Reading Program Considered
Members of the UHR began their consideration of a bill that would renew the USA Today Collegiate Readership Program at half the funding of last year. Representatives and members of the Undergraduate Executive Cabinet expressed hesitation at providing the level of funding requested and questioned USA Today Senior Marketing Manager Barbara Hall about the efficacy of the readership program.
USA Today first introduced its readership program in the spring of 2007 with $25,000 of RHA funding. That fall, SGA began to contribute money, taking over sole responsibility for funding the program in the fall of 2008. Allocated $42,000, the program reached its peak readership that year due in part to the federal elections of that November. SGA cut funding to $40,000 for the 2009-2010 school year and eliminated it entirely during budget discussions in the spring of 2010.
In the 2009-2010 academic year, approximately 700 readers per weekday picked up a copy of the New York Times, the Atlanta Journal-Constitution or USA Today from one of 10 distribution locations around campus. In total the program distributed about 100,000 newspapers throughout the academic year. The most popular publication was USA Today with just under 40,000 copies distributed. Readers picked up about 36,000 copies of the AJC and 27,000 copies of the New York Times.
Representatives asked Hall about the effects of adding distribution locations and whether it is students or faculty who pick up the majority of newspapers. Hall responded that the addition of distribution locations did increase circulation, but that it was impossible to tell who actually picks up the papers. When presented with the possibility of using the BuzzCard readers on the newspaper displays to track readership, the USA Today representative objected, citing concerns about the privacy of student data.
Kaitlyn Whiteside, Vice President of Campus Affairs, authored the bill and was one of the main students working on finding a solution. “Barbara’s always been willing to work with us,” Whiteside said. “But I am concerned that Georgia Tech students are more prone to using online sources. Ultimately, it is up to the UHR to decide [whether to grant funding].”
The general tone of the House reflected some skepticism about granting the program the entirety of the amount asked for, although serious discussion was postponed until the next week’s meeting. Several representatives expressed concern about the number of faculty who pick up the paper, but the lack of hard data limited questioning on that point. Undergraduate Student Body President Corey Boone advised students to “look at the dollar figure and its impact on campus.” He expressed his wish that the funds be spent in the most effective way and that the money be “put in the hands of the students.”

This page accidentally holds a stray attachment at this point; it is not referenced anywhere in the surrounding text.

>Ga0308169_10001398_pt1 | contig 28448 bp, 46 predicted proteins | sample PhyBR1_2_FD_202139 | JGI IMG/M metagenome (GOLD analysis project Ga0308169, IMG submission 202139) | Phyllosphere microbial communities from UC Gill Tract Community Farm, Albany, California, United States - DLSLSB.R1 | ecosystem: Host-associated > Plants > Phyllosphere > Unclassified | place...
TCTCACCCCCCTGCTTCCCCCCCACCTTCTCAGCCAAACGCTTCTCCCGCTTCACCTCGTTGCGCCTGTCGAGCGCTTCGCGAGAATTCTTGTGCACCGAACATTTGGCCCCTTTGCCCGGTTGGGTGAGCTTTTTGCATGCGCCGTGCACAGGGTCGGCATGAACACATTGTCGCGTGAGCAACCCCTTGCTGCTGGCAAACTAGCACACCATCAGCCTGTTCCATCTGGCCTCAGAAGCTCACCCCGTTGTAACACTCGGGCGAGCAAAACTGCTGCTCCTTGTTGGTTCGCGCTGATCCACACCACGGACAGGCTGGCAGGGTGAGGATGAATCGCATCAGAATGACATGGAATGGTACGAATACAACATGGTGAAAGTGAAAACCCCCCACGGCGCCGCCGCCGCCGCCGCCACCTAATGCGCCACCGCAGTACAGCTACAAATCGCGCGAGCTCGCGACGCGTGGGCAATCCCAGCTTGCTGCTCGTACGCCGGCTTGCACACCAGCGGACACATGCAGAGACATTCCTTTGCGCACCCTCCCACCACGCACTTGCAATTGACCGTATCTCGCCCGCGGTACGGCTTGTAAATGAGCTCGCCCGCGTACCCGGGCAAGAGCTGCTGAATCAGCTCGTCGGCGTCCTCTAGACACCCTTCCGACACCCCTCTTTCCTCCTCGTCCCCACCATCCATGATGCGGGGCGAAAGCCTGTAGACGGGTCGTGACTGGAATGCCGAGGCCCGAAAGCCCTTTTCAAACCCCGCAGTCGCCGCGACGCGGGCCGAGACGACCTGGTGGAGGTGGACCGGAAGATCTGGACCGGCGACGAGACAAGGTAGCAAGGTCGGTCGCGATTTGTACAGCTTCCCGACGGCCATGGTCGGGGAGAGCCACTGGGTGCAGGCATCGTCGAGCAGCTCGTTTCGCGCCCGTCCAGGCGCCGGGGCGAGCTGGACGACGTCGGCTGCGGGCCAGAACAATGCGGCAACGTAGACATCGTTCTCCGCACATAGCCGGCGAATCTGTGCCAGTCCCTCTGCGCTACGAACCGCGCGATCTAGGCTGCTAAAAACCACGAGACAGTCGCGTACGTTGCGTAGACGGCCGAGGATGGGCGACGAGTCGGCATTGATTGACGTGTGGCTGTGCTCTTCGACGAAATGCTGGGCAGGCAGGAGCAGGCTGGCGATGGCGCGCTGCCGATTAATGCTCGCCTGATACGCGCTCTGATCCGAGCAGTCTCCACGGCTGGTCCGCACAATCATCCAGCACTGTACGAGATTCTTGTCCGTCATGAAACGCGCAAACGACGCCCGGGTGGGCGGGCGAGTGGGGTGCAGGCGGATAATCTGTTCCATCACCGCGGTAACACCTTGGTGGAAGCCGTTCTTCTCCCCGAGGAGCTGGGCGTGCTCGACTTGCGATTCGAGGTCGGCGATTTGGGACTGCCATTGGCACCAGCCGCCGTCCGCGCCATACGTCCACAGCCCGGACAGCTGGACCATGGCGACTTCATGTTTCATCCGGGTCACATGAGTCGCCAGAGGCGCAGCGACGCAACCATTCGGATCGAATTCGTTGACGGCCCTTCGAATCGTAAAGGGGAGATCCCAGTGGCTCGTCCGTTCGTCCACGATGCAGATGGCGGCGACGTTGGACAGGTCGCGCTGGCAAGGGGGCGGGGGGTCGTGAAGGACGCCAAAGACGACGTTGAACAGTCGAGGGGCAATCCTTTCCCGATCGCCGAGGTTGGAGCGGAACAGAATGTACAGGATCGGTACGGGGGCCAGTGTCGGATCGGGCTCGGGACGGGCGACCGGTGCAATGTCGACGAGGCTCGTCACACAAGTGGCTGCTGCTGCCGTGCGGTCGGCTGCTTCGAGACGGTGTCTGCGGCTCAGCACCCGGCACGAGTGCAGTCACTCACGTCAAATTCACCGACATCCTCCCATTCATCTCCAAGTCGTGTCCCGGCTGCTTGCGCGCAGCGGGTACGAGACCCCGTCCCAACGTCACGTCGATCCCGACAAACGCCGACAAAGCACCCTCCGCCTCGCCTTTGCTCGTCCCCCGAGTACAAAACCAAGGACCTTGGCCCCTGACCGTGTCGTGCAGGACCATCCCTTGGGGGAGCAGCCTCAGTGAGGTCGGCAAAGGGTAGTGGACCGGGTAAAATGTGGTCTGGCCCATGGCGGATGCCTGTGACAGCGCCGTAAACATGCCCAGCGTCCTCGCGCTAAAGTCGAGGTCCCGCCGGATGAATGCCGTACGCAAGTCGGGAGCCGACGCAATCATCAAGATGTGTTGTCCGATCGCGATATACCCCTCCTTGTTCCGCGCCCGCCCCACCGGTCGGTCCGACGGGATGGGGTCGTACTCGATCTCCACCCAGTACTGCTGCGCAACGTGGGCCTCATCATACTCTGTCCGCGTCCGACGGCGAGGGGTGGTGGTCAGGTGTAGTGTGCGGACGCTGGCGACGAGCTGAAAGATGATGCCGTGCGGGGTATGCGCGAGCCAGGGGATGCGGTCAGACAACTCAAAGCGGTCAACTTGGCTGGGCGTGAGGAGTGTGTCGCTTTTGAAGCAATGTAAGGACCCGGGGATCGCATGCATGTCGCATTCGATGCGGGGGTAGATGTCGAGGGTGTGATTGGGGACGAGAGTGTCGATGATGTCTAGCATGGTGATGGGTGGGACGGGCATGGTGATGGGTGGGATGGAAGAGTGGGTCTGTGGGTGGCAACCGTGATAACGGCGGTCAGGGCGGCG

Reps Move to Bar Execs
Management Representative Mathias Rost announced plans to bar members of the executive branch from serving in the Undergraduate House of Representatives. “I disagree with the disproportionate influence of the executive branch over the legislature,” Rost said. Such influence, he continued, leads to a “crowding out of other leaders” in SGA.
Rost plans to introduce legislation within the next two weeks to acheive this end. He claims support from Aerospace Representative Elliot Mork and is actively seeking other representatives to join in promoting the bill.
“His assessment is dead wrong,” Boone said. “The representatives have minds of their own and use them freely. Exec does not influence representatives. Members of Exec in the UHR are serving well and doing campus a great service.”
Stu-Fac Agreement Announced
Austen Edwards, Director of Academic Affairs, announced the first draft of the Student-Faculty Expectations Agreement during the UHR meeting and asked for comment from representatives. The Student Faculty Development Task Force, headed by chairman John Miller, is the primary committee developing this document.
The agreement will replace the current Student Bill of Rights with an agreement listing expectations for faculty and students. “I hope this spurs the faculty side of the conversation,” Edwards said.
“The Princeton Review listed Georgia Tech as No. 4 in having the least accessible professors. Their study was not scientific, but its reliance on student surveys reveals a salient belief that faculty are detached.”
Edwards plans to present the agreement to the Faculty Senate and the UHR in mid to late Oct.